Microsoft confirms Windows Store for February

Windows 8

Microsoft has released details on the Windows Store, confirming it will land alongside the Windows 8 Beta in February 2012.

In the beta period of the store, all apps will be free, as Microsoft confirmed it is not offering support for paid apps during that time.

Microsoft has stuck with the traditional model of offering developers 70 per cent of revenues from sales on the Windows Store, although has announced apps that achieve $25,000 (16,000) in revenue will get an 80/20 split.

Apple and Google only offer the 70/30 deal for developers.

"So, once an app establishes a bit of success, we increase the revenue share to 80 per cent to reflect and reward that success," said Ted Dworkin, partner programme manager for the Windows Store, in a blog post.

Deployment flexibility ensures that employees have software on the devices they prefer.

"And when you look at the breadth of the Windows customer base, the potential for innovation on the platform and the appeal of new devices that take advantage of these software and hardware advances, we expect an entirely new scale of economic opportunity to be realised for app developers."

The Redmond giant was also keen to reassure IT departments it has thought of them in the development of the store. In particular, it has paid attention to access management.

"Enterprises can choose to limit access to the Windows Store catalogue by their employees, or allow access but restrict certain apps. In addition, enterprises can choose to deploy Metro style apps directly to PCs, without going through the Store infrastructure," Dworkin added.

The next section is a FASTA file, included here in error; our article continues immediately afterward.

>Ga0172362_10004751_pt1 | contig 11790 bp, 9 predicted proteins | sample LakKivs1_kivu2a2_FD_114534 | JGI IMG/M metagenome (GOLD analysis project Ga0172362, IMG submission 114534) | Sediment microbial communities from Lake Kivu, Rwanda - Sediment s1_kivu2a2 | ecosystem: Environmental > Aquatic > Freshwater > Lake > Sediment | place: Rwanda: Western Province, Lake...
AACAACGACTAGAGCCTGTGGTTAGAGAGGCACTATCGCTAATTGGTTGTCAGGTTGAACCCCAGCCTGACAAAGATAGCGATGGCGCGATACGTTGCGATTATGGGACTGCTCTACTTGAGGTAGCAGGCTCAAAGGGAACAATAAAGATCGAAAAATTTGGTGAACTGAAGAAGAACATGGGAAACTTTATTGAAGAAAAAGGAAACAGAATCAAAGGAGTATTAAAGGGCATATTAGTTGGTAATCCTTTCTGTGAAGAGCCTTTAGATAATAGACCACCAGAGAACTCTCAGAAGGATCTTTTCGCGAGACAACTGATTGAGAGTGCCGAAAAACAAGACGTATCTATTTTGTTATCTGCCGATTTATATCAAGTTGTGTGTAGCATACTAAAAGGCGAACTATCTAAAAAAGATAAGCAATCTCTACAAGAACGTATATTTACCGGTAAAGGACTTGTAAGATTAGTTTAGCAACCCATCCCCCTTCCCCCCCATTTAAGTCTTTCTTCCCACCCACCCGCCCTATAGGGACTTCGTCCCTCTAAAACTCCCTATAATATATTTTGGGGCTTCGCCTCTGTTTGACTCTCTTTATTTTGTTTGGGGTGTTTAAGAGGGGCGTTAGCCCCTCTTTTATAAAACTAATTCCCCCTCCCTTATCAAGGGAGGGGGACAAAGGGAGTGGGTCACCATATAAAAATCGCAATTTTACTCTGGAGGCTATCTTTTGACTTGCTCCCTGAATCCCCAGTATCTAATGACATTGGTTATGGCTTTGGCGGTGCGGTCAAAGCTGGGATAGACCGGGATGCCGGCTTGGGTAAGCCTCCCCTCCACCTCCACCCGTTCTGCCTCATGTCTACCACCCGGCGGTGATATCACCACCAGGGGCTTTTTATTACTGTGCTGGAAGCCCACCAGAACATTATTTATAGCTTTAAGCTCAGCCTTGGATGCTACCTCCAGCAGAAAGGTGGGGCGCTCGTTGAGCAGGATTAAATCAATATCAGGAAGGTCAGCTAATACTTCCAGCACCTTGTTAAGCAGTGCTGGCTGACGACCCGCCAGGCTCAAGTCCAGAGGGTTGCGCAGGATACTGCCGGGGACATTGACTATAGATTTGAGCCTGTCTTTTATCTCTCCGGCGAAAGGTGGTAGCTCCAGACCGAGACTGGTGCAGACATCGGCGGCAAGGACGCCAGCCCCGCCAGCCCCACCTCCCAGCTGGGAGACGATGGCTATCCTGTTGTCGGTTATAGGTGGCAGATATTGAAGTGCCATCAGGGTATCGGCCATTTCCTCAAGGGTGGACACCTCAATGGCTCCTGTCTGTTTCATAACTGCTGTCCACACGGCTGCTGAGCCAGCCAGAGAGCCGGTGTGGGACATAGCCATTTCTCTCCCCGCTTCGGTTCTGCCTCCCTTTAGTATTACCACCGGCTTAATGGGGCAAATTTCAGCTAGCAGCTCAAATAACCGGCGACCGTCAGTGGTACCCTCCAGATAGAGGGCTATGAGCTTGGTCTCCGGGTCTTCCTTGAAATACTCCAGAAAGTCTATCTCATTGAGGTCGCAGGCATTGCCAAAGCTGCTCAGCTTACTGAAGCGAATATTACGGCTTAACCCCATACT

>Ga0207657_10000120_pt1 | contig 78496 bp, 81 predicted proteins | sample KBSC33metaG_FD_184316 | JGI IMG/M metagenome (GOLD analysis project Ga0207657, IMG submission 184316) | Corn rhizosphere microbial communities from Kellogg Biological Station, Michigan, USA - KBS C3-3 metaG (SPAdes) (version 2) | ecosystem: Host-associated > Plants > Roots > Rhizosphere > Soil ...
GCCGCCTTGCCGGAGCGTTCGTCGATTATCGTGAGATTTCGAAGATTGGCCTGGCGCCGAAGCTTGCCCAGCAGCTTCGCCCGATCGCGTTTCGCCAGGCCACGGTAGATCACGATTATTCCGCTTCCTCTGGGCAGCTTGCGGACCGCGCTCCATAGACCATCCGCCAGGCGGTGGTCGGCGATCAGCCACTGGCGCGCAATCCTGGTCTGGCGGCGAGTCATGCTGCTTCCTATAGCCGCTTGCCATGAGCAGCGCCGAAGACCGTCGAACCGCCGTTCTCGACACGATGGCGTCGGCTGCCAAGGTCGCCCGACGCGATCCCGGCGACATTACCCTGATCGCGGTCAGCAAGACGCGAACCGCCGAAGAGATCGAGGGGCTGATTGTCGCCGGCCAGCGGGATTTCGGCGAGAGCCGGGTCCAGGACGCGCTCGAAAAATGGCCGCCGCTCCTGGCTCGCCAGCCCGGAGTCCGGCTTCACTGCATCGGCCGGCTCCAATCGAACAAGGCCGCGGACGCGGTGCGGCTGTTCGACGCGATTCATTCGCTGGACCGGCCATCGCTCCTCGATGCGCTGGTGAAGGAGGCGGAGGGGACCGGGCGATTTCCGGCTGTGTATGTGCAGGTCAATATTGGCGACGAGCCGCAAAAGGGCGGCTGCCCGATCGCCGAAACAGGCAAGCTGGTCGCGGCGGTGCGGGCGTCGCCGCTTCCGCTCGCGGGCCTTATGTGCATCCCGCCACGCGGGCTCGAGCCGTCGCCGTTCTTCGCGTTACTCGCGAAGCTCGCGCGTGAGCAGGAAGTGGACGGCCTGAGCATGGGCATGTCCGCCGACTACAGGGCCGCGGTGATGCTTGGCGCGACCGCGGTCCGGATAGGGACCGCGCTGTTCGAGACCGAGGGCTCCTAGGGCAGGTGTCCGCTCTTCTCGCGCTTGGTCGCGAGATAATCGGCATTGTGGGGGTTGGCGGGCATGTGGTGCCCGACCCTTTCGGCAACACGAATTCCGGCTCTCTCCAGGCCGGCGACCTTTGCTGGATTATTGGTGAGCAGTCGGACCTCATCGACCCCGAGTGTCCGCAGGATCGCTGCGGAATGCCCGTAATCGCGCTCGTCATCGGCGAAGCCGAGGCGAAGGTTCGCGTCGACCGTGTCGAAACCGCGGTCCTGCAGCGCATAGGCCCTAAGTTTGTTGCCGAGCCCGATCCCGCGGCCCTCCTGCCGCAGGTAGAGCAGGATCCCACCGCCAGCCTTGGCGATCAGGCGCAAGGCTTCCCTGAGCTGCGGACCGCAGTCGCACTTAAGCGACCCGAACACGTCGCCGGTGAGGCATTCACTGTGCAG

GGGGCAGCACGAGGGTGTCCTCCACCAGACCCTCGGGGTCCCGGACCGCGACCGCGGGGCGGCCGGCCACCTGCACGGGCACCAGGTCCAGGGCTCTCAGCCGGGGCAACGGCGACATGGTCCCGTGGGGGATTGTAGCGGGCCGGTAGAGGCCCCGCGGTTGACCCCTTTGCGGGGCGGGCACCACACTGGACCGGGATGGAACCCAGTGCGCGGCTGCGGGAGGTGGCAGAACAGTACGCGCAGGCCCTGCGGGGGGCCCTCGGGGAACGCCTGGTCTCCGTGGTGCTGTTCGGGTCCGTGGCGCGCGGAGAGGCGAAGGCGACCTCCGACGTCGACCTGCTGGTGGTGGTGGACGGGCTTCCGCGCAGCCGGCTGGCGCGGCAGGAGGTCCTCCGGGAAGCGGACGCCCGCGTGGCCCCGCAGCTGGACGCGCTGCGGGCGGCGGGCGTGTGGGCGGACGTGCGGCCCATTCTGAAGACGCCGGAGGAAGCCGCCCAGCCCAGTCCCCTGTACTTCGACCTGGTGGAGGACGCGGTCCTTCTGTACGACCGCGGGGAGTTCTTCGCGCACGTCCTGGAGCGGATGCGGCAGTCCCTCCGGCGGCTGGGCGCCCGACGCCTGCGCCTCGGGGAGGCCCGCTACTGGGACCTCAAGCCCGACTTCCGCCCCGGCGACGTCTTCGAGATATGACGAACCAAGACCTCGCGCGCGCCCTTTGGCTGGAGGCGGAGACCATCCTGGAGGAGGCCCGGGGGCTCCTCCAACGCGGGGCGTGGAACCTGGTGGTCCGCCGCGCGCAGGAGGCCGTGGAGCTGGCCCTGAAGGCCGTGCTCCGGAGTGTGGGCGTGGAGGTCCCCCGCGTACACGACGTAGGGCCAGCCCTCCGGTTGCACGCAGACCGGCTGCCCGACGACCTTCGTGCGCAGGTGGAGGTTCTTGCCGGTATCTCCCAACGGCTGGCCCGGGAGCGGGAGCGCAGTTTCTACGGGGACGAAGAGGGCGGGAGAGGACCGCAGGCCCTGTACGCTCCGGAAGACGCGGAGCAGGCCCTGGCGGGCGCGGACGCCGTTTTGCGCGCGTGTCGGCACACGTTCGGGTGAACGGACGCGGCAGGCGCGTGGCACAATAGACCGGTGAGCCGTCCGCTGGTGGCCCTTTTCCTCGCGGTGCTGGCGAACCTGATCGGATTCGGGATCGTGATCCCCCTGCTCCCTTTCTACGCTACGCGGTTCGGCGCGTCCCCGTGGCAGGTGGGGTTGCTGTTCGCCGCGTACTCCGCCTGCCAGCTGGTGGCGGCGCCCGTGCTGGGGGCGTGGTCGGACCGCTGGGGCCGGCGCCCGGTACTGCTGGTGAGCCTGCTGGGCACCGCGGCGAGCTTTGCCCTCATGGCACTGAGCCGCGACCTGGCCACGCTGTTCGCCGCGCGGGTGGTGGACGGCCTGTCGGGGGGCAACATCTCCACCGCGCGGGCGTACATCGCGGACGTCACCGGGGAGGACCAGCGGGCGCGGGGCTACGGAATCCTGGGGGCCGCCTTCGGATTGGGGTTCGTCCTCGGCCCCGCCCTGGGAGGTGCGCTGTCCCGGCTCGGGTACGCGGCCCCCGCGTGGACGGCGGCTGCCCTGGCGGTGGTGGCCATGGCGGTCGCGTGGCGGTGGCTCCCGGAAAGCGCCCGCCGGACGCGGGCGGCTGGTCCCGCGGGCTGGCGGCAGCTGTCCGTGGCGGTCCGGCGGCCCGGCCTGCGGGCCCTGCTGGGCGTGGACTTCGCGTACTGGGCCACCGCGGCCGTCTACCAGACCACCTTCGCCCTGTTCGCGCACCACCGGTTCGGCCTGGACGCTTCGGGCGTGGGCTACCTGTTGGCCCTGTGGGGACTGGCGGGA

"For Windows 8 Beta, IT administrators can use group policy to permit Metro style app installations, as long as the apps are signed by trusted publishers and the machines are joined to the domain. Then the IT admin can use powershell commandlets to manage those Metro-style apps on Windows 8."

Not only can IT administrators control the apps directly on the Windows 8 PCs they manage, but they can also manage them across work and home devices, Microsoft said.

"This deployment flexibility ensures that employees have software on the devices they prefer while IT can continue to manage software payloads based on their company's needs and regulations," Dworkin said.

See below for Microsoft's lowdown on the Windows Store:

Tom Brewster

Tom Brewster is currently an associate editor at Forbes and an award-winning journalist who covers cyber security, surveillance, and privacy. Starting his career at ITPro as a staff writer and working up to a senior staff writer role, Tom has been covering the tech industry for more than ten years and is considered one of the leading journalists in his specialism.

He is a proud alum of the University of Sheffield where he secured an undergraduate degree in English Literature before undertaking a certification from General Assembly in web development.